Study blames weak laws for fuelling corruption

Himalayan News Service

Kathmandu, January 23:

Due to ‘weak customs laws and policies’, corruption is rampant, states a study conducted by the experts. According to a paper presented by Banshidhar Ghimire and Dilli Prakash Ghimire of Centre for Policy Dialogue (CPPD), the weakness of legislation has become a breeding ground for corruption.

They report has stated that legislation review programme needs follow up by customs reform programme. The report was unveiled at a programme ‘Customs and Commercial Reforms’ organised by the government, Department of Customs (DoC) and FNCCI-Anti Corruption Project today.

According to the study, business ethics and customs integrity should be the part of legislation reforms. At the same time, balanced between control and facilitation should be mentioned in legislation sand legislation review should be towards e-customs in order to improve performance, experts said.

Speaking on the occasion, Binod Bahadur Shrestha, president of Federation of Nepalese Chambers of Commerce and Industry (FNCCI) said that customs department has yet to expedite its activities in an effective way so that anomalies prevailing in the functioning may result productive results.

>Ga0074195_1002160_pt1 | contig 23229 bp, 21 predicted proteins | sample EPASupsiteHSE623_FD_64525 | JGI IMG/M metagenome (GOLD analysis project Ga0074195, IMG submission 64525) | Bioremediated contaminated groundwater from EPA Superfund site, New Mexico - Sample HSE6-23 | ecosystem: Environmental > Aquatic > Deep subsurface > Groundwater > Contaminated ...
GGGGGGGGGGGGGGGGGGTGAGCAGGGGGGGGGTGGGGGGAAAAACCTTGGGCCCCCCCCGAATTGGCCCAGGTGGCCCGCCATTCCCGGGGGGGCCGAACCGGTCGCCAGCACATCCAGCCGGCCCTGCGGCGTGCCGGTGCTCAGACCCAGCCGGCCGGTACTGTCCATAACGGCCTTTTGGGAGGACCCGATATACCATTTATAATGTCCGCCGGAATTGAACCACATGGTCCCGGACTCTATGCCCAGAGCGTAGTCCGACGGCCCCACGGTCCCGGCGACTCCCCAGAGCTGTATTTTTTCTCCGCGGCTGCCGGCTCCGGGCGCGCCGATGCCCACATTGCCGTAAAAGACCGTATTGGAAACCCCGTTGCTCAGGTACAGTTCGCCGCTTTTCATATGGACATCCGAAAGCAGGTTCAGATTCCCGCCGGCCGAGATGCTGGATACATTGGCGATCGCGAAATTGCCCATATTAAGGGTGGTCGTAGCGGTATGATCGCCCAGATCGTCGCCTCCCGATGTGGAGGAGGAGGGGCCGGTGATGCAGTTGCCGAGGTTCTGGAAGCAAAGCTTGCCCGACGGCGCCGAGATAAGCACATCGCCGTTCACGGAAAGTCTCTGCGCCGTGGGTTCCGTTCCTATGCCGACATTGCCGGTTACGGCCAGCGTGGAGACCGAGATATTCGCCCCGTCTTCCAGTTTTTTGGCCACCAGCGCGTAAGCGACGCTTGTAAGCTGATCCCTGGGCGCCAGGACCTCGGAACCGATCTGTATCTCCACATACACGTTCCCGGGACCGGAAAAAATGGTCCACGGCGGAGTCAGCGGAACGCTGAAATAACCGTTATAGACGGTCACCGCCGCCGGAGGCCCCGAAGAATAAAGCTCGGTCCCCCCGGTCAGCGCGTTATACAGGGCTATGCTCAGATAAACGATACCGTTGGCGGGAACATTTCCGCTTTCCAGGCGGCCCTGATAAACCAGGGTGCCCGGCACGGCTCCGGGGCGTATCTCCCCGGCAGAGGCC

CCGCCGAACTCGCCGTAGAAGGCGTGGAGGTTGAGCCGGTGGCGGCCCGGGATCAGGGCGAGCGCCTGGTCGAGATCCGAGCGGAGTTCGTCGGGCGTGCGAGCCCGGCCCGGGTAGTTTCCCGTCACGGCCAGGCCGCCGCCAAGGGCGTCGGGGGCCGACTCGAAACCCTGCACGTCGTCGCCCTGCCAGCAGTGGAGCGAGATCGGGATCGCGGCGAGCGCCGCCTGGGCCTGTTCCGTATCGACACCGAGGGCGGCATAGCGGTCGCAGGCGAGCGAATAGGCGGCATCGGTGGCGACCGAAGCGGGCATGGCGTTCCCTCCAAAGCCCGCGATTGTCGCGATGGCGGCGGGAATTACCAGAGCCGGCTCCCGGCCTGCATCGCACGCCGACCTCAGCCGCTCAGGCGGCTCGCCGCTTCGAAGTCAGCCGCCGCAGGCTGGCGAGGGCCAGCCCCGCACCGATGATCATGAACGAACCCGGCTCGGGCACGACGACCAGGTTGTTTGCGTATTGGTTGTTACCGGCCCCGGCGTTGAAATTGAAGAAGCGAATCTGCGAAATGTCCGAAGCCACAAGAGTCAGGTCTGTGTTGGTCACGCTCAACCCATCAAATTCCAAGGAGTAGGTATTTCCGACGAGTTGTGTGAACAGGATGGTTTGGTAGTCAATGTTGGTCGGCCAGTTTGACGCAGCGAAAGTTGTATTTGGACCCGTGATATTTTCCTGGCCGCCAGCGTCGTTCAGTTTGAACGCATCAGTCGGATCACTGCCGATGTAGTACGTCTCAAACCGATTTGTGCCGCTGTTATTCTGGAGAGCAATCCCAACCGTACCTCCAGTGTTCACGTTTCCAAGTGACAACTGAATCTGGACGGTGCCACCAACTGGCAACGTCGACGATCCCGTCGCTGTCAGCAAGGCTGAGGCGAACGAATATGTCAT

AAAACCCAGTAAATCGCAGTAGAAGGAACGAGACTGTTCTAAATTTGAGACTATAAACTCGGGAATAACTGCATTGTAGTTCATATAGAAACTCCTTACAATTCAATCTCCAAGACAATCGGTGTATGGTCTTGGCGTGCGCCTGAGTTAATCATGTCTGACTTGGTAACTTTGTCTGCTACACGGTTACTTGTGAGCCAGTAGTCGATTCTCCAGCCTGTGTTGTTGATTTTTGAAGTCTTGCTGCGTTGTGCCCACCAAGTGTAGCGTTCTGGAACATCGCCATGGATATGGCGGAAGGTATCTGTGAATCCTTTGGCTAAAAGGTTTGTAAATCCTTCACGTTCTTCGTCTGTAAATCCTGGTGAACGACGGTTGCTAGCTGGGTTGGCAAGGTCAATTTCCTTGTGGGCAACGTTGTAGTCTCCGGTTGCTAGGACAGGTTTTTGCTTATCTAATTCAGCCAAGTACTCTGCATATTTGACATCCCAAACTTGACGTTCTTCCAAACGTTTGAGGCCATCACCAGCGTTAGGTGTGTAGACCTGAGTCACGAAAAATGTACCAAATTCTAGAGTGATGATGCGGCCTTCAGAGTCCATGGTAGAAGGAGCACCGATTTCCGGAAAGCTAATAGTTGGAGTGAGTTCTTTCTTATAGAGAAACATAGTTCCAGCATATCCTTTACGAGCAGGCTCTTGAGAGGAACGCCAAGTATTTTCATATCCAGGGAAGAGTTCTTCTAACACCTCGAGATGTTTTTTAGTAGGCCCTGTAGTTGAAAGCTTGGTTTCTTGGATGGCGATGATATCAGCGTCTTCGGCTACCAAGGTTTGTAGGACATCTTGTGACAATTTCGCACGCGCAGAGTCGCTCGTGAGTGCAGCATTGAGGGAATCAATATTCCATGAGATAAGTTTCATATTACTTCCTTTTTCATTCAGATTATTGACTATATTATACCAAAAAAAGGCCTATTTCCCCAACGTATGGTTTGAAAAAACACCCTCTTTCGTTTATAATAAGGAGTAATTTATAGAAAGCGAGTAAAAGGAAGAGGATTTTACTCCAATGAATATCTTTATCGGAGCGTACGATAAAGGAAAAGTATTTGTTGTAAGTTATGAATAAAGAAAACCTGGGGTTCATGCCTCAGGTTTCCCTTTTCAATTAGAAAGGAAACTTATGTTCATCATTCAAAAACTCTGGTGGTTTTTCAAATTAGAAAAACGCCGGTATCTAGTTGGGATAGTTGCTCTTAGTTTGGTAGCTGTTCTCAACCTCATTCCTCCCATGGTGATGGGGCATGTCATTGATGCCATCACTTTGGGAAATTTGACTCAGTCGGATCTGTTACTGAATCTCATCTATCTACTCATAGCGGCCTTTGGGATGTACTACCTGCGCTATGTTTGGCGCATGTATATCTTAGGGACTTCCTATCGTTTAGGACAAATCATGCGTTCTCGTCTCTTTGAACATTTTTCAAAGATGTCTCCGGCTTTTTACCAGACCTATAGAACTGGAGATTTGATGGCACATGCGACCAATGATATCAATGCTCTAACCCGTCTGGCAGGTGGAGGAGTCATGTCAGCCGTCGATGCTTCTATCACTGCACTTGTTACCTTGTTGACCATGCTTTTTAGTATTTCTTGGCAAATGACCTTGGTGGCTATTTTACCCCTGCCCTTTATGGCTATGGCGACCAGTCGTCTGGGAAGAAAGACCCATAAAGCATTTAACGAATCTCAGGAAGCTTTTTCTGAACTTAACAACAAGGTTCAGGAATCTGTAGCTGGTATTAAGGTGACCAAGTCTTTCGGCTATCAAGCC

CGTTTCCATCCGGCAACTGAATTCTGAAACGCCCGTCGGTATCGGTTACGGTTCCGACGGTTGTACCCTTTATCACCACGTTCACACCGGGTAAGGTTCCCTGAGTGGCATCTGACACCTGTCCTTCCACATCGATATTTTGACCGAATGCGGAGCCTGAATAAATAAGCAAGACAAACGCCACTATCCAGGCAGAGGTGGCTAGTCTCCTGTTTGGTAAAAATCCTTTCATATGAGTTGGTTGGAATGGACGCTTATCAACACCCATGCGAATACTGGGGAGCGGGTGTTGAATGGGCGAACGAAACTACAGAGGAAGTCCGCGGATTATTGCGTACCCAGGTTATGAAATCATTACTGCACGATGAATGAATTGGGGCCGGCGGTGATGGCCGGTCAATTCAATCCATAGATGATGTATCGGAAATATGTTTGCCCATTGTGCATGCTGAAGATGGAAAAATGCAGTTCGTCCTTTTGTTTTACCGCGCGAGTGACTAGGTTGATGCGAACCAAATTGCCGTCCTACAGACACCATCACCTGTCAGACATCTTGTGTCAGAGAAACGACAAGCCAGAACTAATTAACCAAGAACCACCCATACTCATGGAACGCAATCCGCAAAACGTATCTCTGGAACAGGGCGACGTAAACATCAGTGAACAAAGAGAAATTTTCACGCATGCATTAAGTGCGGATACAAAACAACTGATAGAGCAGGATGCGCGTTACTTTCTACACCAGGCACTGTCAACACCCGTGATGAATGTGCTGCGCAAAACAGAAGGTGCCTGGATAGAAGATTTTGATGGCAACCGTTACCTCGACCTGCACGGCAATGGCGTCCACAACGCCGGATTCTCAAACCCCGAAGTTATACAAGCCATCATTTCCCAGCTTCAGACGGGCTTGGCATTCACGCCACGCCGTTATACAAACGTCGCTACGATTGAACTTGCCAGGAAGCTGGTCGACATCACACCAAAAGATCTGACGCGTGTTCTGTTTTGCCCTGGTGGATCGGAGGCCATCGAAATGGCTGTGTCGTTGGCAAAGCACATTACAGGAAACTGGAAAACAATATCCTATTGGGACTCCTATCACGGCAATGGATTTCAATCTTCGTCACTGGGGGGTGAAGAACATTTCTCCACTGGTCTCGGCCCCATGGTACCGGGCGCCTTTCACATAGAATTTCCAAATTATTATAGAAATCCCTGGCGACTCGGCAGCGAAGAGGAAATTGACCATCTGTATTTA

Krishna Hari Baskota, director general of customs department claimed that the reform is taking place in customs and emerging as citizen-friendly. Therefore, Baskota calls that civil society, private sector and the government to anticipate reform in the customs in this competitive environment gradually.

The study conducted by CPPD’s experts stated that traders also do not submit real invoices that have increased corruption, according to observation made by government employees. Customs officials enjoy discretionary power of value determination, states the survey. It has also been found that customs officials are not ready to accept price fluctuations.

Study has also suggested making clear provision of post clearance audit (PCA) in the customs, which will help to see some reforms. Simplification of documents has been a major issue for exporters, which may ease difficulties faced by them, states the study. “More number of documents means more corruption in the customs sector. Customs are also not meeting international standards despite the market liberalisation.”